Based on these observations in the above experimental study, the slide behavior was modeled and formulated based on a simple equilibrium between the forces and moments acting on the base plate. From the stability of horizontal force, the stability condition in slide was derived as a non-dimensioned eccentricity of the horizontal force line. The experimental results were evaluated applying the equation for the stable slide condition. It was found that, the test condition where the large rotation caused did not satisfied the condition for stable slide.
In the authors’ previous study3) on weak beam-strong column type RC moment-resisting frames (Figs. 1 and 2), buckling of longitudinal rebars was visually observed at the beam ends at large drift ratios (Fig. 4 and Photo 1). This result indicated that the buckling of beam longitudinal rebars was related to the safety limit (collapse preventaion performance) of weak beam-strong column type frames. However, to date, no method is presented to quantitatively evaluate the ultimate performance of RC frames at the buckling of beam longitudinal rebars. Hence, numerical and practical evaluation methods for the buckling of beam longitudinal rebars are proposed and verified through comparisons with the previous test3), as described above, and an additional one.
2. Experimental investigations
A prototype building of this study was introduced (Fig. 1), then the preceded tests of two moment-resisting frame specimens with/without RC secondary walls partially representing the prototype building were summarized (Figs. 2 to 4 and Photo 1). From the tests, buckling of the beam longitudinal rebars was visually observed after peeling off of the cover concrete at the ends of the beams (Photo 1). It indicated that the buckling of the beam longitudinal rebars affected the ultimate performance of the specimens.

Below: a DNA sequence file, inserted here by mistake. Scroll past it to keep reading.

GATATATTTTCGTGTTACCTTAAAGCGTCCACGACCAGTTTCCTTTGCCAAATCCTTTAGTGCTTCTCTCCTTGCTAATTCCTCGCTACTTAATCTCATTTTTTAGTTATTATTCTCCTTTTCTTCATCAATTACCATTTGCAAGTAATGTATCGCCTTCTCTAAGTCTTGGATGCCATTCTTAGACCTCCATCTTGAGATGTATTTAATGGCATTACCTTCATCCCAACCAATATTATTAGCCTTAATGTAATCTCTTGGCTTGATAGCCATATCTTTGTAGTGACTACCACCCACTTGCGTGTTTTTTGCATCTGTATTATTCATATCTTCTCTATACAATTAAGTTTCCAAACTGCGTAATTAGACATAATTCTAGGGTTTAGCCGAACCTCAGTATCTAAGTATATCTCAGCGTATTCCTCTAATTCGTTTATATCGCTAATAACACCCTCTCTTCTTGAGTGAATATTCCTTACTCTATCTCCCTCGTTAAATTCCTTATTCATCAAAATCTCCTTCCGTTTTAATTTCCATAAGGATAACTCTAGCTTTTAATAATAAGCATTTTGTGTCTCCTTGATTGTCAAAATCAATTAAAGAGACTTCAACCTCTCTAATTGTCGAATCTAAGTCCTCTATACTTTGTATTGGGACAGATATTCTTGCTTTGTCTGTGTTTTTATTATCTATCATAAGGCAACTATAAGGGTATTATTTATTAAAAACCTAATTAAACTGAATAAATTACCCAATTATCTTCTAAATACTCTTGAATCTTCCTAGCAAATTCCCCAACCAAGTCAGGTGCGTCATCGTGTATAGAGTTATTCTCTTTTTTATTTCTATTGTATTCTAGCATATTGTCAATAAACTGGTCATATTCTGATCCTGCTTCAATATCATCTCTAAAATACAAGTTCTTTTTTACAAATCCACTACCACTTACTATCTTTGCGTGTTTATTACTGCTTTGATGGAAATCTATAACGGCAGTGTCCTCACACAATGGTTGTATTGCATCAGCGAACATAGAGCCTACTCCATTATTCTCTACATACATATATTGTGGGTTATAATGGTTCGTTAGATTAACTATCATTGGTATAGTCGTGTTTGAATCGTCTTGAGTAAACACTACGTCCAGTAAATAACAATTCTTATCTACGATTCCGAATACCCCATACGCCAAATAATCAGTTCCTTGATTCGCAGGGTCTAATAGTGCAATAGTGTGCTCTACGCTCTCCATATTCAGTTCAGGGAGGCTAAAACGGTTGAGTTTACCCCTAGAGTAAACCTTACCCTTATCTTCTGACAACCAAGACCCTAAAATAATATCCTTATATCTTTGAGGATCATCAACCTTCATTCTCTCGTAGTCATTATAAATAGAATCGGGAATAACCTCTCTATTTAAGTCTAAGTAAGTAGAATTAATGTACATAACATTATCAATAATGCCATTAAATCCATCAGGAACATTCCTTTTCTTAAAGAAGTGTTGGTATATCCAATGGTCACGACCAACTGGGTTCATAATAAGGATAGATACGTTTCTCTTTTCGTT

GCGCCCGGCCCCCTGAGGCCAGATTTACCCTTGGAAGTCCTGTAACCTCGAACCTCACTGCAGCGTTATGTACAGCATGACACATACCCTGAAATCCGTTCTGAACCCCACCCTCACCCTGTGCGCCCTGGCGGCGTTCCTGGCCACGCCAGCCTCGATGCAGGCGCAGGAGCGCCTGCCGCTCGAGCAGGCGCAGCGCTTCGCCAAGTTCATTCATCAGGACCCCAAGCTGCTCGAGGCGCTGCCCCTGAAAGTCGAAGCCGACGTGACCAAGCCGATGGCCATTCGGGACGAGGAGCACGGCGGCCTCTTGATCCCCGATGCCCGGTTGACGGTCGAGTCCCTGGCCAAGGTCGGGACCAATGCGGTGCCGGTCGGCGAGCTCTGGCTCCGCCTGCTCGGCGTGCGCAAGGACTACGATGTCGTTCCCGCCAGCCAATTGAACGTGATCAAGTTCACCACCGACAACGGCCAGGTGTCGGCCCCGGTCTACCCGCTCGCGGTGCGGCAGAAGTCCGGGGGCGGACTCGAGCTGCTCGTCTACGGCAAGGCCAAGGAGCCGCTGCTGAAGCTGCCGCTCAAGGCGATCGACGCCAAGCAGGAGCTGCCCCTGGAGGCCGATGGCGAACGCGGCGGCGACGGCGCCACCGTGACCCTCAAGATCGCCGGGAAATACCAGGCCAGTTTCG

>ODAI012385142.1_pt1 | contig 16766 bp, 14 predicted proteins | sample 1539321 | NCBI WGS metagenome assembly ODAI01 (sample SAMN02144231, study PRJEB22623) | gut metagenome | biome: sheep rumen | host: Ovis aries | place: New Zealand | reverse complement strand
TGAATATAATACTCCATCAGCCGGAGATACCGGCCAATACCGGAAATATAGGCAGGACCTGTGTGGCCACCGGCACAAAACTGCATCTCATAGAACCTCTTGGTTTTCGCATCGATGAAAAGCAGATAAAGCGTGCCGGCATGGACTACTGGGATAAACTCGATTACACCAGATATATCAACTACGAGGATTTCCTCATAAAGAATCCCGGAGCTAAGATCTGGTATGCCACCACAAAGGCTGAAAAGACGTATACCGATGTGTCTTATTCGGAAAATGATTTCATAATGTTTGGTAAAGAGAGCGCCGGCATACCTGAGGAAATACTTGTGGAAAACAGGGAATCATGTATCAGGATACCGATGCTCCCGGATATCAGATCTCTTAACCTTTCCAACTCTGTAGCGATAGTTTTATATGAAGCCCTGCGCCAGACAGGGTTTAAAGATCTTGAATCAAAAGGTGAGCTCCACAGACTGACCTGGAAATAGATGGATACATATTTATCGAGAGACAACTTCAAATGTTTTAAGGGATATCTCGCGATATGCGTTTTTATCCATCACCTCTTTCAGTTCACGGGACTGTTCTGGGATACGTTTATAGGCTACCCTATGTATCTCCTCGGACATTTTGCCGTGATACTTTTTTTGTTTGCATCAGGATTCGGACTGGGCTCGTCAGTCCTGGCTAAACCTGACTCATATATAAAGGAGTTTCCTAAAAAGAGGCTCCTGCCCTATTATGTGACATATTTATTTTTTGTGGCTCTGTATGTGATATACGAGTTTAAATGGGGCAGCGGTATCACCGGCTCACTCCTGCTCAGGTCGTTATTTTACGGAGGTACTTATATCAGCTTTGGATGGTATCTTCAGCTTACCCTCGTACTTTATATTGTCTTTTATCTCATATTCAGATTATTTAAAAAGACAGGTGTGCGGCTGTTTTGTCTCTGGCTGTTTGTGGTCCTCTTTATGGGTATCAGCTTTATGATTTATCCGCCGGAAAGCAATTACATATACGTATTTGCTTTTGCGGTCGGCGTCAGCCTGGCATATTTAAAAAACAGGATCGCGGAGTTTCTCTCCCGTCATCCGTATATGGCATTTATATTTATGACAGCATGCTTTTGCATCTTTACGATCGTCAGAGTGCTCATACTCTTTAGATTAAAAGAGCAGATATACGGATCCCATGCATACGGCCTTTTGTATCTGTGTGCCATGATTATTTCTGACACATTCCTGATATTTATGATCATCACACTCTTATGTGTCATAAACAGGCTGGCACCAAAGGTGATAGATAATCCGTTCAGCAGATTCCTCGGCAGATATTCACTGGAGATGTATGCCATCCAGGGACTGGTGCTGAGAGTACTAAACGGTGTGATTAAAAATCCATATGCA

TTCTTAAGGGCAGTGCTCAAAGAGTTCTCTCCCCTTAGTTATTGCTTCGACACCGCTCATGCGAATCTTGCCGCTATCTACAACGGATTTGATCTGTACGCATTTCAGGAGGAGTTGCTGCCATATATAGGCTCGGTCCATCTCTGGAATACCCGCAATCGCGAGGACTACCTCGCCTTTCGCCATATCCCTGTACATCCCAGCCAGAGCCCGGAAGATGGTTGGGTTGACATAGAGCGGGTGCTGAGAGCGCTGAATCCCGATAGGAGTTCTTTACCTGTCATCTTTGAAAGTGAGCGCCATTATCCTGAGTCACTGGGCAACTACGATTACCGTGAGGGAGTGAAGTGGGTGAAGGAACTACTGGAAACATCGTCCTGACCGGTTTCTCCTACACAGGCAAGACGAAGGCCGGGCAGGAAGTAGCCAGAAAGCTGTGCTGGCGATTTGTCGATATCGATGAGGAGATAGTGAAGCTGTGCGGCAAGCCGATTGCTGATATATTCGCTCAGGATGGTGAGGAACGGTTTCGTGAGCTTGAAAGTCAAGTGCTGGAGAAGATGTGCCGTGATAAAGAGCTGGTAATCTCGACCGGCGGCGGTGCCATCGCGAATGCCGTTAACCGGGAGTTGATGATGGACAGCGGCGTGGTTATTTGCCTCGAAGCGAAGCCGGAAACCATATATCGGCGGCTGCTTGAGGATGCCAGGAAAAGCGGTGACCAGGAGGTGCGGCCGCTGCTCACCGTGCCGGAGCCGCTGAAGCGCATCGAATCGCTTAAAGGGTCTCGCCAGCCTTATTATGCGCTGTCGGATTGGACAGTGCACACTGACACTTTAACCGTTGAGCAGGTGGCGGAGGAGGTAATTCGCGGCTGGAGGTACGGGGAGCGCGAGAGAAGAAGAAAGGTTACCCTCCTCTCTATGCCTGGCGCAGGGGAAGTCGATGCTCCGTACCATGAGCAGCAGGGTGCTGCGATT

3. Quantification of the safety limit (collapse prevention performance) of RC beams based on longitudinal rebar buckling
A numerical method to evaluate buckling occurrence of beam longitudinal rebars was proposed by comparing the stress-strain behavior of the beam longitudinal rebar with the buckling resistance by Eqs. 2 and 6. Thus, one of the specimens described in Chapter 2 was replaced by an idealized numerical model (Figs. 8 and 9) and numerically analyzed (Figs. 10 and 11). The analysis gave a good agreement for a drift at the beam longitudinal rebar buckling with that from the experiment (Fig. 13).
4. Simplification for application to practical design
Since the neutral axis on cross-sections of general RC beams is likely to be close to rebar under compression, the strain of the beam longitudinal rebars described in Chapter 3 was assumed to be zero under the maximum compression. This assumption simplifies the evaluation method proposed in the previous chapter and provides a practical evaluation method for the ultimate performance of RC beams at the buckling of beam longitudinal rebars by Eqs. 9 and 10. An estimated ultimate hinge rotation by the practical method was also verified to show a good agreement with the experimental result (Table 4).
5. Additional verification based on a full-scale RC beam test
An experimental study was performed using a full-scale beam specimen focusing on buckling of longitudinal rebars. This specimen also showed buckling behavior of the longitudinal rebars at the member end (Photo 2), then deteriorated (Fig. 23). The hinge rotation angle at the buckling of longitudinal rebars was evaluated as 1.26%rad based on the practical method proposed in Chapter 4. Consequently, the estimation was consistent to the experimental result (Table 8).